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  • Writer's pictureDon Wilding

Provincetown’s Grozier and the Boston Post

Provincetown can take credit for many noteworthy people calling the Cape Tip home, but one of the great icons of the media world isn’t often recognized as one of them.

That poobah of the print world is none other than Edwin A. Grozier, the longtime publisher and owner of the Boston Post newspaper during the late 19th and early 20th centuries.

Under Grozier’s steady hand, the Post went from a debt-ridden, nearly bankrupt publication in 1891 to a Pulitzer Prize winning newspaper, claiming a circulation of 650,000 by World War I.

“He insisted on accuracy in the reporting and writing of the news, won the affection of his readers, and treated his employees liberally,” Gustavus Swift Paine wrote in the April 27, 1950 edition of the Cape Codder.

In 1920, the Post won the Pulitzer Prize for Meritorious Public Service after exposing Charles Ponzi as a fraud. The Post’s investigation of the 1911 death of Avis Linnell led to the arrest and murder conviction of Clarence Richeson.

Born in San Francisco, Grozier was the son of Captain Joshua Grozier, who sailed clipper ships between Boston, New York, and San Francisco. “The Groziers have been a small but interesting family of Truro and Provincetown,” Paine noted. Grozier attended grammar and high school in Provincetown until he was 15.

After sailing around the world on windjammers for two years, Grozier attended Brown University and Boston University, paying his way by working as a newspaper reporter. He worked as a secretary for Massachusetts Gov. George Robinson for two years, then found himself at Joseph Pulitzer’s New York World newspaper in 1886, where he rose in the ranks from publisher’s assistant to editor-in-chief.

While at the World, he authored “The Wreck of the Somerset,” which chronicled the British warship’s stranding in November 1778. It would later be reprinted as a booklet in 1907.

After the timbers of the Somerset were exposed in 1886, “Grozier offered a wealth of evidence in support of the local conviction that this was indeed the remains off the Somerset,” wrote Grace DesChamps in the Provincetown Advocate. “His description of the old wooden ghost, gaunt in her tomb, was impressive.”

In 1891, Grozier purchased controlling interest in the Boston Post. Advertising surged, and its news coverage was highly regarded. “On the Post he supervised personally every department of the business, and no detail was too small to receive his careful scrutiny,” Paine noted.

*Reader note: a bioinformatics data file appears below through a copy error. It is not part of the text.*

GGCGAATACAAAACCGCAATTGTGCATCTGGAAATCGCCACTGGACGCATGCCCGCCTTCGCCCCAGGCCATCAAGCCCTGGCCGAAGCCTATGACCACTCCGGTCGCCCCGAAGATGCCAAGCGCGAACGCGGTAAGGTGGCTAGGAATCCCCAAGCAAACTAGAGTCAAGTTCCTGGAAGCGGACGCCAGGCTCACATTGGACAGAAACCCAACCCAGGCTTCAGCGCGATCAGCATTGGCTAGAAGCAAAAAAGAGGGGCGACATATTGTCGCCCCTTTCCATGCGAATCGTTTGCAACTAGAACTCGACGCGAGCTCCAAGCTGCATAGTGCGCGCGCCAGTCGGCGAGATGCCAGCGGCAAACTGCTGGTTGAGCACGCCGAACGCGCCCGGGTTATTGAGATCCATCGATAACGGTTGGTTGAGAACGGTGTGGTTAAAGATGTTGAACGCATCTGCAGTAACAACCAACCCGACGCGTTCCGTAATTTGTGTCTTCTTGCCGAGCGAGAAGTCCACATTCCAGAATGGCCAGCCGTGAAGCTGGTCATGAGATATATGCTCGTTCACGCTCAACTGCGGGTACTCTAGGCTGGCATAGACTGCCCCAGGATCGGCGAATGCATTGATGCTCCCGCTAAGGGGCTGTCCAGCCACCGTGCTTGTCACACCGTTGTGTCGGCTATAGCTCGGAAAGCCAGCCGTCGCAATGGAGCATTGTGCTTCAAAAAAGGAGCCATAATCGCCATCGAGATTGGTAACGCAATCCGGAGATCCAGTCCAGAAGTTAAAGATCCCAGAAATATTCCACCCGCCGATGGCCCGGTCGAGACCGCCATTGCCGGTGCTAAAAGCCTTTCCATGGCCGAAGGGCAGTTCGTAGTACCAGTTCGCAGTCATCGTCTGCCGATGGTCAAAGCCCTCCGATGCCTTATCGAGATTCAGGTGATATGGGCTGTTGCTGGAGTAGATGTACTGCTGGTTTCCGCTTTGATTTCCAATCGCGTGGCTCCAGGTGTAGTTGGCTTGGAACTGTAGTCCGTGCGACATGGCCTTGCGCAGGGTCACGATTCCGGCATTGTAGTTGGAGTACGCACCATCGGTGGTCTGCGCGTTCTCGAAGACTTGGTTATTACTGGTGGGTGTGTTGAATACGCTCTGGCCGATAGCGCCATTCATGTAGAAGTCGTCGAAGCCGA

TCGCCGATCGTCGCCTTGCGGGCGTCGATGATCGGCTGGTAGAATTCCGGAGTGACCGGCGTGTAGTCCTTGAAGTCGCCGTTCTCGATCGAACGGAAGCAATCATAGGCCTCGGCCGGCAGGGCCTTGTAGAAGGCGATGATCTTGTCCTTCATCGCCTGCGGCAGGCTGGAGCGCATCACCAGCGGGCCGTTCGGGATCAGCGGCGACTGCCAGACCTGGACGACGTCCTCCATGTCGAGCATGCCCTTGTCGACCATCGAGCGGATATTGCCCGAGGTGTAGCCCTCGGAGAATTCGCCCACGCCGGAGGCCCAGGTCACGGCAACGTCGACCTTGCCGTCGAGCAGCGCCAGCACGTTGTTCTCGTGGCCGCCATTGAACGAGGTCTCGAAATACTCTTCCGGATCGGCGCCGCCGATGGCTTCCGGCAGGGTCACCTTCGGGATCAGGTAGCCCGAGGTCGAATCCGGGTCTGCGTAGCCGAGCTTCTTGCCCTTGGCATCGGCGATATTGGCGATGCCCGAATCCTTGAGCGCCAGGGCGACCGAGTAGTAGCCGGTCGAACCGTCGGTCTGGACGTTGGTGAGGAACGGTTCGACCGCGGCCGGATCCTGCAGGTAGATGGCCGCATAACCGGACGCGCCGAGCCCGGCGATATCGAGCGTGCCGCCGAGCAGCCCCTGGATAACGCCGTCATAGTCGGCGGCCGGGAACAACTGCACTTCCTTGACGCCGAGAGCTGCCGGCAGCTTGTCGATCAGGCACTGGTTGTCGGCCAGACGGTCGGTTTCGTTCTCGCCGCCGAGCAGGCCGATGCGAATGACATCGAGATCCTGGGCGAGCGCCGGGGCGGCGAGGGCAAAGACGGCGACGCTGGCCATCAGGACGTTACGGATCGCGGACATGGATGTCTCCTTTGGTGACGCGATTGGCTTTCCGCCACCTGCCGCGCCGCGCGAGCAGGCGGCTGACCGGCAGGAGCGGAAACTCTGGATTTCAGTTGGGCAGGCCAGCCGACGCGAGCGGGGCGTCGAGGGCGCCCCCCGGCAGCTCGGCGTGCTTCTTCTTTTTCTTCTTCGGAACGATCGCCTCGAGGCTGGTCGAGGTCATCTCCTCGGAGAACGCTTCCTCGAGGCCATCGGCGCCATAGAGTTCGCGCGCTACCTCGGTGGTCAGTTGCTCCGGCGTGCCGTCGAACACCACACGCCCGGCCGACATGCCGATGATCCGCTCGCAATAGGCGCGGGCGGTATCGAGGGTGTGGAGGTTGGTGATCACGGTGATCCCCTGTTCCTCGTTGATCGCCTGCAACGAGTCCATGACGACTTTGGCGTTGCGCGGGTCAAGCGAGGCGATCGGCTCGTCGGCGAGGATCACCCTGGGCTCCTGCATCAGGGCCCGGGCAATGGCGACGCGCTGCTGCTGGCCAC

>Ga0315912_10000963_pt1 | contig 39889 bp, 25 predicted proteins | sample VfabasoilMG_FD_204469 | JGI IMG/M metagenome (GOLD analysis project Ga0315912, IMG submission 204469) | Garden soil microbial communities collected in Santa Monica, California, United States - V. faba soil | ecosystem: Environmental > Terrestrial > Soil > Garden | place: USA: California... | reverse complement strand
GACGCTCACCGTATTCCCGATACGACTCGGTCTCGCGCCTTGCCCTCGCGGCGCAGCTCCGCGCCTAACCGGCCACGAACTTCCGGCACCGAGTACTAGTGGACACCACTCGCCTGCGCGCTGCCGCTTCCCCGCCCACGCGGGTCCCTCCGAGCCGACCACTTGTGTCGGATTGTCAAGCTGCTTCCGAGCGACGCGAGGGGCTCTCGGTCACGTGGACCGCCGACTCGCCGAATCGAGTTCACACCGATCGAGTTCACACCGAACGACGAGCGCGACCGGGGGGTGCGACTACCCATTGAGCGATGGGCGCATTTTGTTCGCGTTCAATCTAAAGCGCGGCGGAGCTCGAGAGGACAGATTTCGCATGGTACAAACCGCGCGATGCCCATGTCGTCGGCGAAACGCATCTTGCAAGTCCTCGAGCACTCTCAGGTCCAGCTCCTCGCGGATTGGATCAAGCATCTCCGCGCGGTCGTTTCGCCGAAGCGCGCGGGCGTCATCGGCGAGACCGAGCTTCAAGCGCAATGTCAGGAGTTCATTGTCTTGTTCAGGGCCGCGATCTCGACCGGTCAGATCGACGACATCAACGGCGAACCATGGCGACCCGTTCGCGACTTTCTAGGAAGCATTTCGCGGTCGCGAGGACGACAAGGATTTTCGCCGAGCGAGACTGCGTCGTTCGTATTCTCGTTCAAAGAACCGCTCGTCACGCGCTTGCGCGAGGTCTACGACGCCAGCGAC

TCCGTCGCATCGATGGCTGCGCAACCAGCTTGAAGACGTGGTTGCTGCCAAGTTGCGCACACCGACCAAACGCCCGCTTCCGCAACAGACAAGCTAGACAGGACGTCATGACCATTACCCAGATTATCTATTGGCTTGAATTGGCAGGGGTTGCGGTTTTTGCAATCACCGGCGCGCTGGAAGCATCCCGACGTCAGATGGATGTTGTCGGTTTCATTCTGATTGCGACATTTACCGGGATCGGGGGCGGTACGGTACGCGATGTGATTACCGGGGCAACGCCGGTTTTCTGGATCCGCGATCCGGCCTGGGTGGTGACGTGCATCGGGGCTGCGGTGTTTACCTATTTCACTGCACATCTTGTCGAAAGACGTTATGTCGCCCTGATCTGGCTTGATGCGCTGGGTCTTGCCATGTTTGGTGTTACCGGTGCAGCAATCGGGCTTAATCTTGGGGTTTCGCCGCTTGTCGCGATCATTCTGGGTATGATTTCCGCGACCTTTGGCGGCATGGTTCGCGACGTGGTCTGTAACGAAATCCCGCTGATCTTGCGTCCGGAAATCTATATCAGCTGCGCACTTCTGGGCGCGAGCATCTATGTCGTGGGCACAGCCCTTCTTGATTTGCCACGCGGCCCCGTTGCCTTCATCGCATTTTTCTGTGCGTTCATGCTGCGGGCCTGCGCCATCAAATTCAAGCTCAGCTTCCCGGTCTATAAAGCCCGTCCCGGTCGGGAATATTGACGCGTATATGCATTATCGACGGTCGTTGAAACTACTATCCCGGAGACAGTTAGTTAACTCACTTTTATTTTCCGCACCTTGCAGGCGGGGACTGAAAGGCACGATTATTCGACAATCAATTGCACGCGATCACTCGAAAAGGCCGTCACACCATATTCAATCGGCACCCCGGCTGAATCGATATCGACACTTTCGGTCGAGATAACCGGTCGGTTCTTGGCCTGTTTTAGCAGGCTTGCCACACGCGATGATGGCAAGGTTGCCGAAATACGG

In 1909, Grozier launched a tradition that lives across New England today. He purchased 700 walking canes, starting the Boston Post campaign, and presented them to the oldest citizens of towns across the region. The top of the African ebony, gold-tipped canes were stamped with the words, "Presented by the Boston Post to the oldest resident of" the respective town. Over 500 towns still carry on the tradition.

“Grozier believed in appealing to civic pride, generosity, interest in animals, and love of parents for children,” Paine wrote.

Among some of his other accomplishments at the Post:

* The Post raised money to buy three elephants for the Boston zoo, then helped them obtain the largest hippopotamus in captivity and two sacred cows;

* He started a Santa Claus department at Christmas, which raised funds to give presents annually to 150,000 children;

* In later years, Grozier “gave a Ford (each day) to the one sending in the best news item,” Paine noted.

“Cape Codders knew that shrewdness was in in his ancestral background,” the historian added.

His generosity wasn’t just limited to the Post and its readers. When the Post’s rival, the Boston Journal, found itself in financial difficulties, he paid the Journal’s workers out of his own pocket for several weeks.

Grozier died in his Cambridge home on May 9, 1924, after writing several editorials. He was replaced as owner and publisher by his son, Richard, who led the Ponzi coverage in 1920. The Post continued to operate until 1956, when it shut down.

While Grozier’s impact was felt across the industry, none may have felt it more than his employees. As he wrote to an employee of 50 years upon his retirement:

“I hope that through these many years, you have come to regard the Post not merely as a place to work, but in a certain sense as an industrial home, and have come to regard the members of the Post staff, who are so zealously working with you, not merely as co-workers for a weekly stipend, but as members of the Post family — all interested in the welfare and in the happiness of one another.

“I have never regarded the Post as merely a piece of private property, to be conducted for mercenary ends, but rather as an institution to be managed for the public good, and to be made a force in the community for the promotion of the welfare of our city, state, and nation.”

Originally published in the Cape Codder, March 26, 2021.

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